For years, the town of Raymond has had an eye out for a new patrol boat to make its Sebago Lake waters safer. So last Monday when town officials found out they would be getting a Coast Guard vessel, they were elated.

“I’ve been chief for nine years, and that whole time I was looking for a boat, a real boat. This is a real boat,” said Raymond Fire Chief Denis Morse.

Not only has the town been vying for such a vessel for some time, it also went through a complicated process to get the 25-foot, bright orange Ambar, which had been declared surplus by the U.S. Coast Guard before being sent to the Government Services Administration, the federal agency responsible for disposing of surplus items. The boat had been used by the Coast Guard in Jonesport and was being stored in the midcoast region at the time of Raymond’s purchase.

Once Raymond Town Manager Don Willard learned that the boat was available, he began work on securing it for Raymond Public Safety. But the town hit a roadblock. The U.S. Department of Defense, which takes priority over states when it comes to surplus items, wanted the boat for use in California. Federal guidelines stipulated that the Department of Defense must pick the boat up within 30 days. They missed that deadline, but had already hired a boat hauler.

Unaware of this deadline, the hauler picked up the boat in Brunswick to start the journey west, but he was held up for a few days because he broke his glasses, during which time the Coast Guard was contacted by Senator Collins’ office, which informed them that the boat belonged in state surplus. Maine State Surplus caught the boat just in time.

Once the vessel was intercepted, state surplus had to decide who would get the boat. There were a few interested towns. Of these communities, Raymond, being on Sebago Lake, had the largest population and area of water to be patrolled.

“We chose Raymond because they showed the greatest need for it,” said Carl LaFrance, supervisor for state surplus.

LaFrance said that Raymond is one of the few southern Maine communities to regularly use state surplus, which is based in Augusta. Most regular customers are towns situated between Augusta and Bangor.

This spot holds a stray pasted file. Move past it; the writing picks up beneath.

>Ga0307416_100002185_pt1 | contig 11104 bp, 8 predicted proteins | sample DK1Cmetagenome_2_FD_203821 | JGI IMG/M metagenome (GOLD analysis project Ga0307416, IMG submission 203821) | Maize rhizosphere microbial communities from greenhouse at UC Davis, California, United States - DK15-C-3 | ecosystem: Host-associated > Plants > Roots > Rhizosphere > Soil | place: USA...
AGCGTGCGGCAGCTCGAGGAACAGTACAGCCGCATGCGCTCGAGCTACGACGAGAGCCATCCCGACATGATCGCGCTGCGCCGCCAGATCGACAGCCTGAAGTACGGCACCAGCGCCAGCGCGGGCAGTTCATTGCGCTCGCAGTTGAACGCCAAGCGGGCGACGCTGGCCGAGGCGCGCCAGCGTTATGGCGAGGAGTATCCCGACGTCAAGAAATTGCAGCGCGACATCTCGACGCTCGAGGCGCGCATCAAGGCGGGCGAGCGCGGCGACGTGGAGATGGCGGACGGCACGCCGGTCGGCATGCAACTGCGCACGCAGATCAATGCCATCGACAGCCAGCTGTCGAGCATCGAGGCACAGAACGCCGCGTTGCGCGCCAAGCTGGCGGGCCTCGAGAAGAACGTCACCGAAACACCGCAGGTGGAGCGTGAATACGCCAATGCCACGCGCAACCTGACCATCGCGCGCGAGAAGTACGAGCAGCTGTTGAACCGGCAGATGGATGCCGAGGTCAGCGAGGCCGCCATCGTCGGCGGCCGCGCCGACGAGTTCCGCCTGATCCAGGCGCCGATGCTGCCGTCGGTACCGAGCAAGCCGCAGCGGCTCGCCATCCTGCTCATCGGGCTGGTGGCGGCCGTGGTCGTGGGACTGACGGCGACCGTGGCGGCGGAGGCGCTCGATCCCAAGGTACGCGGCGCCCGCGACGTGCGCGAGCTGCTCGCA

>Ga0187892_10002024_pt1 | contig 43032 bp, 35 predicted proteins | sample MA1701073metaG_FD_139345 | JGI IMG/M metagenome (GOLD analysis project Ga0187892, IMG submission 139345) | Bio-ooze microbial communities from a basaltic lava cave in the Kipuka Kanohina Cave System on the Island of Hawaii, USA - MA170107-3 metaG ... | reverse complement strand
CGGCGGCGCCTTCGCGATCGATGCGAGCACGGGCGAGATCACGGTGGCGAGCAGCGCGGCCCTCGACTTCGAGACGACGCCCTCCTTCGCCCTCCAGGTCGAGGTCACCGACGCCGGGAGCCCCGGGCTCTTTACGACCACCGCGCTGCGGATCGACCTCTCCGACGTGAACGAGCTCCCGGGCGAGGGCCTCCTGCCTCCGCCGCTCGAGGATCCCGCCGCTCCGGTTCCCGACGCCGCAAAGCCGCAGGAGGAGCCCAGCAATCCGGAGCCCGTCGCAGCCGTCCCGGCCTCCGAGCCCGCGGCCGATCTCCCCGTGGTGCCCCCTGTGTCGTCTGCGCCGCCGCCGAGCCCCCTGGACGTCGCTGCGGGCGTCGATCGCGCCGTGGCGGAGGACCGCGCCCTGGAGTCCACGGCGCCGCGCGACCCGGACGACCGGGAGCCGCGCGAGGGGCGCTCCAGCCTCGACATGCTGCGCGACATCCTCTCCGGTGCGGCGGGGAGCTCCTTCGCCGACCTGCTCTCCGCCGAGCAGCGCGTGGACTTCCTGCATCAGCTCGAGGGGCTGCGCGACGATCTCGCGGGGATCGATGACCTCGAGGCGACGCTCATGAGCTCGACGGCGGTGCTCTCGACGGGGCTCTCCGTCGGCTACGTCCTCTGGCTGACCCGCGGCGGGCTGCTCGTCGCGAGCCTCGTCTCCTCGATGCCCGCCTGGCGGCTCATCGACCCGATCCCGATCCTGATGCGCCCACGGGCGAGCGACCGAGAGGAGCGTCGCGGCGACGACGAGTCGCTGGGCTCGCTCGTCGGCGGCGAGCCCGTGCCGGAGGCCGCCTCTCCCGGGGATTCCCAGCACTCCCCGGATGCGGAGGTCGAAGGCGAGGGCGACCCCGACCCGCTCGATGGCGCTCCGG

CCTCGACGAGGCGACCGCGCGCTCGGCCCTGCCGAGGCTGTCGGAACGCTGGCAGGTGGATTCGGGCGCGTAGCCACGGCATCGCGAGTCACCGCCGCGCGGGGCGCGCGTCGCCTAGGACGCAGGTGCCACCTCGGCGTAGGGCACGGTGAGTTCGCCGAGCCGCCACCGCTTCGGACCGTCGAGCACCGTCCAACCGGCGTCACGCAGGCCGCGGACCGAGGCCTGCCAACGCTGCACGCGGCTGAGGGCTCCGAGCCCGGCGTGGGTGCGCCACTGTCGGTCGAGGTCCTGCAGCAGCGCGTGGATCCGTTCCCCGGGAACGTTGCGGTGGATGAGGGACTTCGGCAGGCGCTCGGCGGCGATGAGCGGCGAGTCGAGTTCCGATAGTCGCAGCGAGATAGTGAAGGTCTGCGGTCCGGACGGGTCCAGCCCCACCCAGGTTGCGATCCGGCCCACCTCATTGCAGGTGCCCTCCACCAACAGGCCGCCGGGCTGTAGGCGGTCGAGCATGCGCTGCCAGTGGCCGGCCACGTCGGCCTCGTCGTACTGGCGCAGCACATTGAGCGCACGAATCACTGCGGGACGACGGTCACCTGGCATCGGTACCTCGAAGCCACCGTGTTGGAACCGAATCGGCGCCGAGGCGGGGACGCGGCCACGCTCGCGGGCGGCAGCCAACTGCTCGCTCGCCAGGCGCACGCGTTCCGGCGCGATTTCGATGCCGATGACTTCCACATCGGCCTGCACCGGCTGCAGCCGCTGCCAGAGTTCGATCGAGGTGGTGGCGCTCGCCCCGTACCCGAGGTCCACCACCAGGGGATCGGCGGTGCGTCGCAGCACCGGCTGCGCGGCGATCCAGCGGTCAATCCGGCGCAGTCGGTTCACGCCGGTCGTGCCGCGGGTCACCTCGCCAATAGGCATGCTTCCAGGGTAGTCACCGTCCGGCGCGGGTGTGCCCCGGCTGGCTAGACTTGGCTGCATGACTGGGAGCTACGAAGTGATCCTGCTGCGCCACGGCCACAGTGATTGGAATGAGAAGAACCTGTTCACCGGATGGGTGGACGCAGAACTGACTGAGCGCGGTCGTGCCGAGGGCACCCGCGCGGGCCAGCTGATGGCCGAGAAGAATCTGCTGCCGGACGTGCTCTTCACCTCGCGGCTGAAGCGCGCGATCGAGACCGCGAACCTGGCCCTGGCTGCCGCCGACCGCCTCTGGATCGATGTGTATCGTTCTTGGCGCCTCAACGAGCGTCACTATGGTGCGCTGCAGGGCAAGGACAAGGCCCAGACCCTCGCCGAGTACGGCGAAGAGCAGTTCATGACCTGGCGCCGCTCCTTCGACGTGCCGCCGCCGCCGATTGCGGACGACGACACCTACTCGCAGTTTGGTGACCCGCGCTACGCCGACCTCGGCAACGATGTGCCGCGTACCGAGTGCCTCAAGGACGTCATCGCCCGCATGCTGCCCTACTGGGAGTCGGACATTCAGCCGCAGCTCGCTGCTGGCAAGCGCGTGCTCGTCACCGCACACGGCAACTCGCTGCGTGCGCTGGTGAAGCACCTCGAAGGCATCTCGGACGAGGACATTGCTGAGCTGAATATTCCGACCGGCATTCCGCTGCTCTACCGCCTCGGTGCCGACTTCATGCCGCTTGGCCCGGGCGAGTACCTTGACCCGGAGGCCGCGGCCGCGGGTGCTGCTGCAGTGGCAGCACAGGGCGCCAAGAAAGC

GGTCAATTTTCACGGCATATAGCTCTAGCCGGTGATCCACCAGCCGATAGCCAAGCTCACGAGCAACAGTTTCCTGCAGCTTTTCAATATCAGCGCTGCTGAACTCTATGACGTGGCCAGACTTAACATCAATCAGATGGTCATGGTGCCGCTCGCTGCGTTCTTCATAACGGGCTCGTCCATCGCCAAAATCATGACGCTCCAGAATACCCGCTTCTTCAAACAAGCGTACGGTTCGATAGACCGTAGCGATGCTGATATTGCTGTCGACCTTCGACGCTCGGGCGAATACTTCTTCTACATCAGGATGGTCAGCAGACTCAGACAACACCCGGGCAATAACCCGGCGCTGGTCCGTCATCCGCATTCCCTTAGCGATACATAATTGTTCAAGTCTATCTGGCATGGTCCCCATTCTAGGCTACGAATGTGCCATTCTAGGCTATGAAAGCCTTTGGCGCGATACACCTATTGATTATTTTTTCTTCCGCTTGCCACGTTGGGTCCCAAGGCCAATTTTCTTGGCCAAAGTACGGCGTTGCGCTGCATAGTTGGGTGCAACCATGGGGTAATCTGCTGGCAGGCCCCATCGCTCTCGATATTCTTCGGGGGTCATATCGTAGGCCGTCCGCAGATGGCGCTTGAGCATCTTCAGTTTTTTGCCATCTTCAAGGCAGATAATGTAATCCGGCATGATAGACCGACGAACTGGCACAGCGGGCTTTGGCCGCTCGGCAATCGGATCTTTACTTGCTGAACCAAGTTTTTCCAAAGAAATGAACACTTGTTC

“(People) are not fully aware of the program we have here. Once you get hooked on state surplus, there are some really good deals to be had,” said LaFrance.

Raymond certainly got a relatively good deal this time; the 2002 Ambar is valued at $100,000, but Raymond paid just $14,132.

Raymond received support from several parties, including the Cumberland Country Sheriff’s Office, neighboring communities, and senators Susan Collins and Olympia Snowe.

According to Rachel Irwin, Maine Press Secretary for Sen. Snowe in Washington, Willard contacted both senators back in December asking for their support. They responded by drawing up a joint letter to Maine State Surplus, highlighting the reasons Raymond needed a patrol boat.

“They always have an eye on these things…I think they saw this as a great opportunity to secure this boat for the town of Raymond and the surrounding communities,” said Irwin.

Raymond plans to share the new safety boat with its neighbors. The boat has already generated interest from other Lakes Region towns, as well as from Cumberland County. Though plans for the boat’s use are still up in the air, collaboration is likely.

“We got the boat with the understanding that we’d try to share it with our neighbors,” said Willard.

Casco Town Manager Dave Morton is excited about the boat’s arrival in Raymond, and looks forward to collaborating, though he said Casco must go through another budget cycle before the specifics are worked out.

“We’re always interested in working with our neighboring towns in new programs. We have to go through our own procedural process to see how that’s going to happen,” said Morton.

Derik Goodine, town manager in Naples, said that though Naples already has a marine safety program, the boat is an asset to Naples.

“It’s a deterrent from people acting crazy out on the lake,” said Goodine.

He also said that he is interested in collaborating with Raymond for emergency situations.

Captain Don Goulet of the Cumberland County Sheriff’s Department is glad to have a safety boat available in the Lakes Region. He said that many homes are difficult to get to, except by boat.

“We’re dealing with a lot of people who come in and their camps or cabins have been burglarized…We’re pretty excited about it,” said Goulet.

According to Chief Morse, public safety workers must complete a training course before the boat can be put in the water. He hopes to have it on the lake by mid-July, but he also said that the boat will probably not be used at full capacity until next summer.

Also, Raymond must sign an agreement with state surplus before putting the boat in the water.

“We’ve got to keep it, and use it in the program. We can’t sell it, loan it or trade I without their permission,” said Willard.

In what Willard calls “an act of goodwill,” Raymond plans to donate its Zodiac raft, used for patrol in the past, to the town of Mariaville, Maine. It will be the town’s first patrol vessel.

Another boat the town purchased four years ago from state surplus for $3,000 recently experienced a blown engine. Willard expects the boat to be up for sale at some future date.

Public safety workers stand in front of Raymond’s new 25-foot safety boat, which is being housed in the Raymond Public Safety Building.

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